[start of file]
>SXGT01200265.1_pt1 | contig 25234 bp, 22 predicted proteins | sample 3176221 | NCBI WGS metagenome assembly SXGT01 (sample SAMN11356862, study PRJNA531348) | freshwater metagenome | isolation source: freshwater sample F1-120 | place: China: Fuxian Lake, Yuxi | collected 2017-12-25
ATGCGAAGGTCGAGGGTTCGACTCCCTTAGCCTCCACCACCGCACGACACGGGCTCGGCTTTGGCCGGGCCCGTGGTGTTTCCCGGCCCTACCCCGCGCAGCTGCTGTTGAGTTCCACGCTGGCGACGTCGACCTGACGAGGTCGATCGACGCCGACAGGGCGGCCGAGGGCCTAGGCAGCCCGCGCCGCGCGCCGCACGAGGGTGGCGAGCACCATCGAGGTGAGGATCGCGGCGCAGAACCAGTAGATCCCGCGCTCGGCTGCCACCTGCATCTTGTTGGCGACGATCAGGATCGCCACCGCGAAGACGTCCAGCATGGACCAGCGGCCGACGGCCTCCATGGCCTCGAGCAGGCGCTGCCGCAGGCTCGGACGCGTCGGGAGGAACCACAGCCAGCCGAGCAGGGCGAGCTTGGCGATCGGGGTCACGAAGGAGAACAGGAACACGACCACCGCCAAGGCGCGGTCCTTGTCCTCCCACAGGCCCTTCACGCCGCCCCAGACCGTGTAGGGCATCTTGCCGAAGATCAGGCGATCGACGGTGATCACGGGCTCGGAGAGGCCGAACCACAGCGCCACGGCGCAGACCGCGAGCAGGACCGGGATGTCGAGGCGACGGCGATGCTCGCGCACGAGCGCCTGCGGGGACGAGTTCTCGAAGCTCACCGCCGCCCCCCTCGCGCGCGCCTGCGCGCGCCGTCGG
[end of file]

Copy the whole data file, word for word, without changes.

>SXGT01200265.1_pt1 | contig 25234 bp, 22 predicted proteins | sample 3176221 | NCBI WGS metagenome assembly SXGT01 (sample SAMN11356862, study PRJNA531348) | freshwater metagenome | isolation source: freshwater sample F1-120 | place: China: Fuxian Lake, Yuxi | collected 2017-12-25
ATGCGAAGGTCGAGGGTTCGACTCCCTTAGCCTCCACCACCGCACGACACGGGCTCGGCTTTGGCCGGGCCCGTGGTGTTTCCCGGCCCTACCCCGCGCAGCTGCTGTTGAGTTCCACGCTGGCGACGTCGACCTGACGAGGTCGATCGACGCCGACAGGGCGGCCGAGGGCCTAGGCAGCCCGCGCCGCGCGCCGCACGAGGGTGGCGAGCACCATCGAGGTGAGGATCGCGGCGCAGAACCAGTAGATCCCGCGCTCGGCTGCCACCTGCATCTTGTTGGCGACGATCAGGATCGCCACCGCGAAGACGTCCAGCATGGACCAGCGGCCGACGGCCTCCATGGCCTCGAGCAGGCGCTGCCGCAGGCTCGGACGCGTCGGGAGGAACCACAGCCAGCCGAGCAGGGCGAGCTTGGCGATCGGGGTCACGAAGGAGAACAGGAACACGACCACCGCCAAGGCGCGGTCCTTGTCCTCCCACAGGCCCTTCACGCCGCCCCAGACCGTGTAGGGCATCTTGCCGAAGATCAGGCGATCGACGGTGATCACGGGCTCGGAGAGGCCGAACCACAGCGCCACGGCGCAGACCGCGAGCAGGACCGGGATGTCGAGGCGACGGCGATGCTCGCGCACGAGCGCCTGCGGGGACGAGTTCTCGAAGCTCACCGCCGCCCCCCTCGCGCGCGCCTGCGCGCGCCGTCGG